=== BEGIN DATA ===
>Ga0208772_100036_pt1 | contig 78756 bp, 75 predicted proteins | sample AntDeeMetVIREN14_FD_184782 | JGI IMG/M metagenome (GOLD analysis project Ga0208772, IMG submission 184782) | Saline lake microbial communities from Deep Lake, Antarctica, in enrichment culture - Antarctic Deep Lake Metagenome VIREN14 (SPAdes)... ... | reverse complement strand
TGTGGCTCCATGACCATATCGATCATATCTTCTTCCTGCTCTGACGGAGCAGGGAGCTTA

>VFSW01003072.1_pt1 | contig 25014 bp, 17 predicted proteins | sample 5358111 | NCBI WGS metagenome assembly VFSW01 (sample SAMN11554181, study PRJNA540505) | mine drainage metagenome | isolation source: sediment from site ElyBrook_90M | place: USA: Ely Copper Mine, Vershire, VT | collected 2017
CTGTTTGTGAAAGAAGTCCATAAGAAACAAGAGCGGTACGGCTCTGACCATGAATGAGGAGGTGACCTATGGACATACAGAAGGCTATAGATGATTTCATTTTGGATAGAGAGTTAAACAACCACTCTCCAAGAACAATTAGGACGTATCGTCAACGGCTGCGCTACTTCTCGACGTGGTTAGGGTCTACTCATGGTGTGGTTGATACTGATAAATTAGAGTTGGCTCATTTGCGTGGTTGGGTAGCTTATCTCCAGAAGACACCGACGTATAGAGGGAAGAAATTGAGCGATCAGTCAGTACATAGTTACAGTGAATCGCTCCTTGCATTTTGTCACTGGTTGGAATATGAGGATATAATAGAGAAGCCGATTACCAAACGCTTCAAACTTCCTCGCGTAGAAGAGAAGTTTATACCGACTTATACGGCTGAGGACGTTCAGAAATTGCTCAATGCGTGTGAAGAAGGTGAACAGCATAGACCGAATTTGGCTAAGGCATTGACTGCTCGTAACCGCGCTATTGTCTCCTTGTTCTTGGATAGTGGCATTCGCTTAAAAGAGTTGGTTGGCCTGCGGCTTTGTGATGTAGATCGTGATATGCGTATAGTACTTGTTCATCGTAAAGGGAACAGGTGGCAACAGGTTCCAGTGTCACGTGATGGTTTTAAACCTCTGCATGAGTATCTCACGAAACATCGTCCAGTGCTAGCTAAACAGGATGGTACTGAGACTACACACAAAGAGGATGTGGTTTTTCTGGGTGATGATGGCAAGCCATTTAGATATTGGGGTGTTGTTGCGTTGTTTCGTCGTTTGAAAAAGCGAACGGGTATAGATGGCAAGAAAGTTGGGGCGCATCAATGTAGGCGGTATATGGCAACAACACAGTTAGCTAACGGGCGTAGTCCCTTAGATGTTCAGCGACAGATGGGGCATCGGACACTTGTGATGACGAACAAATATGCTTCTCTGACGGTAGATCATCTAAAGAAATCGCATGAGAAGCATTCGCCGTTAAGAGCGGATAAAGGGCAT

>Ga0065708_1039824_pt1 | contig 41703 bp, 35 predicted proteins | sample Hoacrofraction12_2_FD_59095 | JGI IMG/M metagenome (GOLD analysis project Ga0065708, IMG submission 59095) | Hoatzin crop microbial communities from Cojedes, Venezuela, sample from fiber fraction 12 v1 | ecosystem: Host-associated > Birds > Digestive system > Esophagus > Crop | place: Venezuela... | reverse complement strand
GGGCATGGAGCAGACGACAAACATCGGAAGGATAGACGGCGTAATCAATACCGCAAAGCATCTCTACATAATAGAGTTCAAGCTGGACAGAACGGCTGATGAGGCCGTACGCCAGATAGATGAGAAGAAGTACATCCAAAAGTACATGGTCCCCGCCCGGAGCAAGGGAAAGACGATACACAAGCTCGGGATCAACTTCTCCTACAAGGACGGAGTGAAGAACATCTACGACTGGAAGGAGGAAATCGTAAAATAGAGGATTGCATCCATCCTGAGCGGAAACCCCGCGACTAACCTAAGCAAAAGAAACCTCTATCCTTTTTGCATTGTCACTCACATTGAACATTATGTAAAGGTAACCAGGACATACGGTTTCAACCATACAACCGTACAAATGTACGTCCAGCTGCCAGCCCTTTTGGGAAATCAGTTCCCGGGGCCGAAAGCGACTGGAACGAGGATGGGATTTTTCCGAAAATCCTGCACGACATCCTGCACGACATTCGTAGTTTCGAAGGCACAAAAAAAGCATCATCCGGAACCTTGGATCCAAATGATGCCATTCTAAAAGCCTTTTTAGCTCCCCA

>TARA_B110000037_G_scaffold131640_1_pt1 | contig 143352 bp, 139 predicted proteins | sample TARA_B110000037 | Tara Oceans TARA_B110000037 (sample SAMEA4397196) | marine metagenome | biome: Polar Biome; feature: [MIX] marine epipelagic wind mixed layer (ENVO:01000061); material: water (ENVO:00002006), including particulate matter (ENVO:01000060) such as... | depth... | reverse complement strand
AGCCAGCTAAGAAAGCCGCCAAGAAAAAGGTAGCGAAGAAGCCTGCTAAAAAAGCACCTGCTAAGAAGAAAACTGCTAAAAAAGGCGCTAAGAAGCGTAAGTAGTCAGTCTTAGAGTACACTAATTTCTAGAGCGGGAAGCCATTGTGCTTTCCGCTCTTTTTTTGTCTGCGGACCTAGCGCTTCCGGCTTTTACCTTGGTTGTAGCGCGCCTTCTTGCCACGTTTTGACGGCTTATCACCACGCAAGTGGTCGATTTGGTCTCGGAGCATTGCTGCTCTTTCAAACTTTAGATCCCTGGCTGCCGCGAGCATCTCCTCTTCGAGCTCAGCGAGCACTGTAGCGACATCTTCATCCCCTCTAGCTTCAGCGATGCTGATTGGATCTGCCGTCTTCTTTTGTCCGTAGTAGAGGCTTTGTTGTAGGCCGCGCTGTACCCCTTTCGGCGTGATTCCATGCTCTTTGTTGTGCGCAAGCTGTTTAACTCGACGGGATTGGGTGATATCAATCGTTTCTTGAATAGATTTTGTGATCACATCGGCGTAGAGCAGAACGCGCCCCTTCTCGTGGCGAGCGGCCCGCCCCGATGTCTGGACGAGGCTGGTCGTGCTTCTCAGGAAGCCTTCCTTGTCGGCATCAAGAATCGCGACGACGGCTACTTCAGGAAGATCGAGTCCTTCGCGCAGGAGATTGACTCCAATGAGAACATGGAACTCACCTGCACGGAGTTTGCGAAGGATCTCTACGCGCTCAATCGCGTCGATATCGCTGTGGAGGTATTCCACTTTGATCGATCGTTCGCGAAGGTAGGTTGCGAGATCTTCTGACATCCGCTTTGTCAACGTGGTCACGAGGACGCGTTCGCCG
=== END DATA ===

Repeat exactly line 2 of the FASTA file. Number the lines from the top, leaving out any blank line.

TGTGGCTCCATGACCATATCGATCATATCTTCTTCCTGCTCTGACGGAGCAGGGAGCTTA